In October, Showtime will air a documentary called George Michael: Freedom. The doc follows the journey of the late singer, and will feature Michael narrating his career since the film was in production before Michael’s death in 2016. The film will also feature interviews from various artists, including Elton John, Stevie Wonder, and Mary J. Blige.
BBC Three released a clip from the Behind-The-Scenes documentary they filmed at Lollapalooza with Liam Gallagher. The clip features Gallagher making a cup of tea, in the most hilariously rock-and-roll fashion possible. It’s the best thing you’ll see today, possibly ever. Warning: there is a lot of swearing. But, of course there is…it’s Liam Gallagher. I mean, if 4 eliminated jobs and Liam Gallagher being forced to make his own tea isn’tÂ a good enough reason to pay for music, I don’t know what is.
Netflix has asked a Chicago bar to close down, in the most adorable way ever. A “Stranger Things” themed pop-up bar called (fittingly) The Upside Down opened in August for a six-week stint. The bar serves show-themed drinks in a setting that mirrors locations from the show. Because the pop-up became so popular, the owners wanted to extend their run until the Season 2 premiere on October 27th, but when Netflix got wind of that they put their foot down.
Muck Rack makes it simple to find people, tweets, or articles that mention any name, keyword, company, hashtag etc. We've compiled this guide to help you make the most of your search.
Selecting a term
Start searching tweets, articles from media outlets, articles mentioned in tweets, journalists'
names, titles and bios with some suggested searches:
Companies or Topics (e.g. iPhone, Microsoft)
Phrases (e.g. "cloud computing") — use quotes to keep the terms together
Twitter handles (e.g. @username) — returns those who have mentioned or replied to
Names (e.g. "David Pogue")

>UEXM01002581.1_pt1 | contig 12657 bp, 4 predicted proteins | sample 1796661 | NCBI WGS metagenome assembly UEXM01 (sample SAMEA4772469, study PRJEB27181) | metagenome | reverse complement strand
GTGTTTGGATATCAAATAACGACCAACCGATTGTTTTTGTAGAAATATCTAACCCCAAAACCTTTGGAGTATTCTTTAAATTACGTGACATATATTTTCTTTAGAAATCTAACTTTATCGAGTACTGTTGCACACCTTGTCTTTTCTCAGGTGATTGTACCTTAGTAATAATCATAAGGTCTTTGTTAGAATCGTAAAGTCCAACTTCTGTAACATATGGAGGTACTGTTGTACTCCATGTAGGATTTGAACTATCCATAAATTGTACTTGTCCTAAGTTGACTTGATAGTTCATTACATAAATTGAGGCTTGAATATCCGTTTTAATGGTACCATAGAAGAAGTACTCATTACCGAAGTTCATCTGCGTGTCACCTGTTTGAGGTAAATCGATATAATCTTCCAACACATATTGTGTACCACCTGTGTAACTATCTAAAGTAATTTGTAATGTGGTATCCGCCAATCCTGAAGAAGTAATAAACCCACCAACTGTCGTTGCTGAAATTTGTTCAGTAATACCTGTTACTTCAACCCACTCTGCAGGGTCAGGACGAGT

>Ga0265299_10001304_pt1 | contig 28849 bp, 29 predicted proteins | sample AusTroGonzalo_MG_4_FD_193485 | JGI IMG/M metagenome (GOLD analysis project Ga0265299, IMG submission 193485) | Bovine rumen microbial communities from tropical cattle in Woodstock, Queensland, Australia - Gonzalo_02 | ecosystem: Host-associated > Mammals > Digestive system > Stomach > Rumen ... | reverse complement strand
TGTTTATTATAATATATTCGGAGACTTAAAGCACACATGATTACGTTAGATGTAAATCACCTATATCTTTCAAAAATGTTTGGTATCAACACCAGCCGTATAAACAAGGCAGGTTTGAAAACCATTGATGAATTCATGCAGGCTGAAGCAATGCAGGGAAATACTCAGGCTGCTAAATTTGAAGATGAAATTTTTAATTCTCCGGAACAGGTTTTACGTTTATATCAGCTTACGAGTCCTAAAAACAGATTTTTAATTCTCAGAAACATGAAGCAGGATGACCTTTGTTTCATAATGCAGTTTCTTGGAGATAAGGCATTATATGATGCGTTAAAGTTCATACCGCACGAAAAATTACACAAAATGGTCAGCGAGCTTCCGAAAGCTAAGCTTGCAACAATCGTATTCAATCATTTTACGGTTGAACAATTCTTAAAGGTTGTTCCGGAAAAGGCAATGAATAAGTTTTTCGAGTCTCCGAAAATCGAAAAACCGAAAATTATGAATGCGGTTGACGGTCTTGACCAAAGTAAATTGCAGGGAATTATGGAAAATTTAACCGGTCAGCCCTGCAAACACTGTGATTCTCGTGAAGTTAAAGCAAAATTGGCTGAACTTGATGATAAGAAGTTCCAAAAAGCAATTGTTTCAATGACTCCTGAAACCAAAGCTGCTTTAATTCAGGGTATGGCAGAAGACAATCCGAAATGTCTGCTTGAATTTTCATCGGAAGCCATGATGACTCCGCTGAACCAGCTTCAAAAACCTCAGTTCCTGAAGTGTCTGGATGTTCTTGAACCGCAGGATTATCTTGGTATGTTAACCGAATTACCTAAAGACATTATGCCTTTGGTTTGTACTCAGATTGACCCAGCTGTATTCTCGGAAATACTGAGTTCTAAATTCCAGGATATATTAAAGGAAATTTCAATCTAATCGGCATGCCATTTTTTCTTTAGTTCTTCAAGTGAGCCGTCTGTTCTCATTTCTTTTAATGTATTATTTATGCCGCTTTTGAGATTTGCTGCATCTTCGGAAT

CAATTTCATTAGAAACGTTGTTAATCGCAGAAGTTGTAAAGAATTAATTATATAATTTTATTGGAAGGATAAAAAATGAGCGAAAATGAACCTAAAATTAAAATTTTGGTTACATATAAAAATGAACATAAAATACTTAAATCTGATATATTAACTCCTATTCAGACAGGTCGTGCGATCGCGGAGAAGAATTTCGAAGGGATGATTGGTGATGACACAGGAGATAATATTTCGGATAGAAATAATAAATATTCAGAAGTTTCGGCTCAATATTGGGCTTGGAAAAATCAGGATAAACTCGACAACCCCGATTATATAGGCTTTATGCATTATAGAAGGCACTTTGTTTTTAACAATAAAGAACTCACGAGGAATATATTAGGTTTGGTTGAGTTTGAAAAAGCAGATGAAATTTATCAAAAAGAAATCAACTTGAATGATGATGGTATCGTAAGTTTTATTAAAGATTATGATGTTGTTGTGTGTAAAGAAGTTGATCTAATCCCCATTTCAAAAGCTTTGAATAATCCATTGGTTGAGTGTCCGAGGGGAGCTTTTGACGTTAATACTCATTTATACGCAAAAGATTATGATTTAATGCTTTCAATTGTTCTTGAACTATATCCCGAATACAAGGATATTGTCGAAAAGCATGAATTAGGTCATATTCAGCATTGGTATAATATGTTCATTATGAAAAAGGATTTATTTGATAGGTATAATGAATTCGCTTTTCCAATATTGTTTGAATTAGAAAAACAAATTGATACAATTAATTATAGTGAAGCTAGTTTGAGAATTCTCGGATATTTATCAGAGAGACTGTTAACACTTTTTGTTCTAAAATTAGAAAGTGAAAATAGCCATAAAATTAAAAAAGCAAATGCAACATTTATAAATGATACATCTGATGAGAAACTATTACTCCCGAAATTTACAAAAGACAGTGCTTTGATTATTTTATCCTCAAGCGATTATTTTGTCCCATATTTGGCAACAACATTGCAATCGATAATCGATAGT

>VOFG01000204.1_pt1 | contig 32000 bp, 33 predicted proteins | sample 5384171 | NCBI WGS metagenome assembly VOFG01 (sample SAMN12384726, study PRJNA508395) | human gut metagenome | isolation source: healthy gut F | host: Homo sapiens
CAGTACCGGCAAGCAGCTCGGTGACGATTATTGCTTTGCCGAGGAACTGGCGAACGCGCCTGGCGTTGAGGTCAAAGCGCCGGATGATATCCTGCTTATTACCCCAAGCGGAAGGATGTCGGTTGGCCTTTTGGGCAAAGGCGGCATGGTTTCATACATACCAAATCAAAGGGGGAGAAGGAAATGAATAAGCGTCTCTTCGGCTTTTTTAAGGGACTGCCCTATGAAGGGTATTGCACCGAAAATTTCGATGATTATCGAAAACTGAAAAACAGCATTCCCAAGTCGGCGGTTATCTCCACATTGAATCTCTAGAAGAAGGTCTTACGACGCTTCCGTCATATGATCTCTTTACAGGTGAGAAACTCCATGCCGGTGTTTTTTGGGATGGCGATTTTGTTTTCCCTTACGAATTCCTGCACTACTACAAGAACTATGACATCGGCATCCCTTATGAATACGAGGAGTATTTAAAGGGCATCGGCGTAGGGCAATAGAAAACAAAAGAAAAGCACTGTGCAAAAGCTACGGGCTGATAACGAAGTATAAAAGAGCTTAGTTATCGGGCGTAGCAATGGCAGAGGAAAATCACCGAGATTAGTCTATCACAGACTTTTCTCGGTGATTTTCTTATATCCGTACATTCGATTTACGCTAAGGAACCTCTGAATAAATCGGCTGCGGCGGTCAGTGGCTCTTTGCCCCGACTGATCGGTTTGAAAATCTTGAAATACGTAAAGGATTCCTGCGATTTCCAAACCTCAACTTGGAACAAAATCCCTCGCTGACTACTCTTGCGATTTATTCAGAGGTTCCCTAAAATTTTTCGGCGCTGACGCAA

Hashtags (e.g. #sxsw, #london2012)
Bio details (e.g. vegan, Olympics, father)
Muck Rack's Advanced Search allows for many boolean operators.
Find results that mention multiple specified terms, use AND or
+. For example, ensure each result contains both Elon Musk and Mark Zuckerberg by
searching Obama AND Romney or Obama + Romney.
Use the operators OR or , to broaden your search when you'd like either of
multiple terms to appear in results. (This is the default behavior of our search when no operators
are used.) For example, search for democrat OR republican to find results that refer to
Democrats and/or Republicans.
Use NOT or - to subtract results from your search. For
example, searching Disney will yield results about the Walt Disney Company as well as Walt Disney
World Resort. To exclude mentions of Disney World, search for Disney -World or Disney
When using one of these operators with a phrase, enclose it in quotation marks. For example, you can
find results about smartphones excluding Apple's iPhone 4S by searching smartphone -"iPhone
Exact case matching or punctuation
If you're searching for a brand name or keyword that relies on specific punctuation marks or capitalization, you can
find results that match your exact query by adding matchcase: before the keyword you're searching for, like matchcase:E*TRADE .
Use parentheses to separate multiple
boolean phrases. For example, to find journalists talking about having fun in Disney World or
Disneyland, search for ("disney world" OR disneyland) AND fun.
An asterisk can be used to search for any variation of a root word truncated by the asterisk. For example, searching for admin* will return results for administrator, administration, administer, administered, etc.
A near operator is an AND operator where you can control the distance between the words. You can vary the distance the near operation uses by adding a forward slash and number (between 0-99) such as strawberries NEAR/10 "whipped cream", which means the strawberries must exist within 10 words of "whipped cream".